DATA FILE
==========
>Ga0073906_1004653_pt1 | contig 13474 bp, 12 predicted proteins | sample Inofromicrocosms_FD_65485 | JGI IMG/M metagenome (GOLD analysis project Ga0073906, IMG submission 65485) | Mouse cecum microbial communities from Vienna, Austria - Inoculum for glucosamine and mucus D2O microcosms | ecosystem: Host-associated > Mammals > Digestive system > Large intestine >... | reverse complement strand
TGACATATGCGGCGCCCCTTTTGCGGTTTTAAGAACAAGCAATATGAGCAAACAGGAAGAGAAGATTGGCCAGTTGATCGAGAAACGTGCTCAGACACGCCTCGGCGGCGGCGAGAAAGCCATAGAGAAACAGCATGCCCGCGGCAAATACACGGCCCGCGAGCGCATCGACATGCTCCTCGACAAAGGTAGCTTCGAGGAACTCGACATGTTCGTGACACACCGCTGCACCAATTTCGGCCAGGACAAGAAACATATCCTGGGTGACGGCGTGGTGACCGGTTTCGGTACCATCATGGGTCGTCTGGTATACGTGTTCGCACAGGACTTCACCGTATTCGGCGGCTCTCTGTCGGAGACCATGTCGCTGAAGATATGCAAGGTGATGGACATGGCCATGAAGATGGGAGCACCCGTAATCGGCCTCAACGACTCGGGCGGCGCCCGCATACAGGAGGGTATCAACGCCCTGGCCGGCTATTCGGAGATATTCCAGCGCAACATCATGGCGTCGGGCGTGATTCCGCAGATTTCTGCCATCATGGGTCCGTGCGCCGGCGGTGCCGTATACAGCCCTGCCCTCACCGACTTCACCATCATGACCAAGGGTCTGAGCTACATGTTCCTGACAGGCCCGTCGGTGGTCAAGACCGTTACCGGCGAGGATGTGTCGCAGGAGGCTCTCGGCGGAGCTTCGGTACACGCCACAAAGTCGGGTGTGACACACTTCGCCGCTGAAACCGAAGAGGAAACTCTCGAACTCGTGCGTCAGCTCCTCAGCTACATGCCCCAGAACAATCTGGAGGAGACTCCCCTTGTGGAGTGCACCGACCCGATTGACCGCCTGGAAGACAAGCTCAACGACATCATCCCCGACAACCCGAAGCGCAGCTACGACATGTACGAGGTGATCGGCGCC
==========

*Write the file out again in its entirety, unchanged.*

>Ga0073906_1004653_pt1 | contig 13474 bp, 12 predicted proteins | sample Inofromicrocosms_FD_65485 | JGI IMG/M metagenome (GOLD analysis project Ga0073906, IMG submission 65485) | Mouse cecum microbial communities from Vienna, Austria - Inoculum for glucosamine and mucus D2O microcosms | ecosystem: Host-associated > Mammals > Digestive system > Large intestine >... | reverse complement strand
TGACATATGCGGCGCCCCTTTTGCGGTTTTAAGAACAAGCAATATGAGCAAACAGGAAGAGAAGATTGGCCAGTTGATCGAGAAACGTGCTCAGACACGCCTCGGCGGCGGCGAGAAAGCCATAGAGAAACAGCATGCCCGCGGCAAATACACGGCCCGCGAGCGCATCGACATGCTCCTCGACAAAGGTAGCTTCGAGGAACTCGACATGTTCGTGACACACCGCTGCACCAATTTCGGCCAGGACAAGAAACATATCCTGGGTGACGGCGTGGTGACCGGTTTCGGTACCATCATGGGTCGTCTGGTATACGTGTTCGCACAGGACTTCACCGTATTCGGCGGCTCTCTGTCGGAGACCATGTCGCTGAAGATATGCAAGGTGATGGACATGGCCATGAAGATGGGAGCACCCGTAATCGGCCTCAACGACTCGGGCGGCGCCCGCATACAGGAGGGTATCAACGCCCTGGCCGGCTATTCGGAGATATTCCAGCGCAACATCATGGCGTCGGGCGTGATTCCGCAGATTTCTGCCATCATGGGTCCGTGCGCCGGCGGTGCCGTATACAGCCCTGCCCTCACCGACTTCACCATCATGACCAAGGGTCTGAGCTACATGTTCCTGACAGGCCCGTCGGTGGTCAAGACCGTTACCGGCGAGGATGTGTCGCAGGAGGCTCTCGGCGGAGCTTCGGTACACGCCACAAAGTCGGGTGTGACACACTTCGCCGCTGAAACCGAAGAGGAAACTCTCGAACTCGTGCGTCAGCTCCTCAGCTACATGCCCCAGAACAATCTGGAGGAGACTCCCCTTGTGGAGTGCACCGACCCGATTGACCGCCTGGAAGACAAGCTCAACGACATCATCCCCGACAACCCGAAGCGCAGCTACGACATGTACGAGGTGATCGGCGCC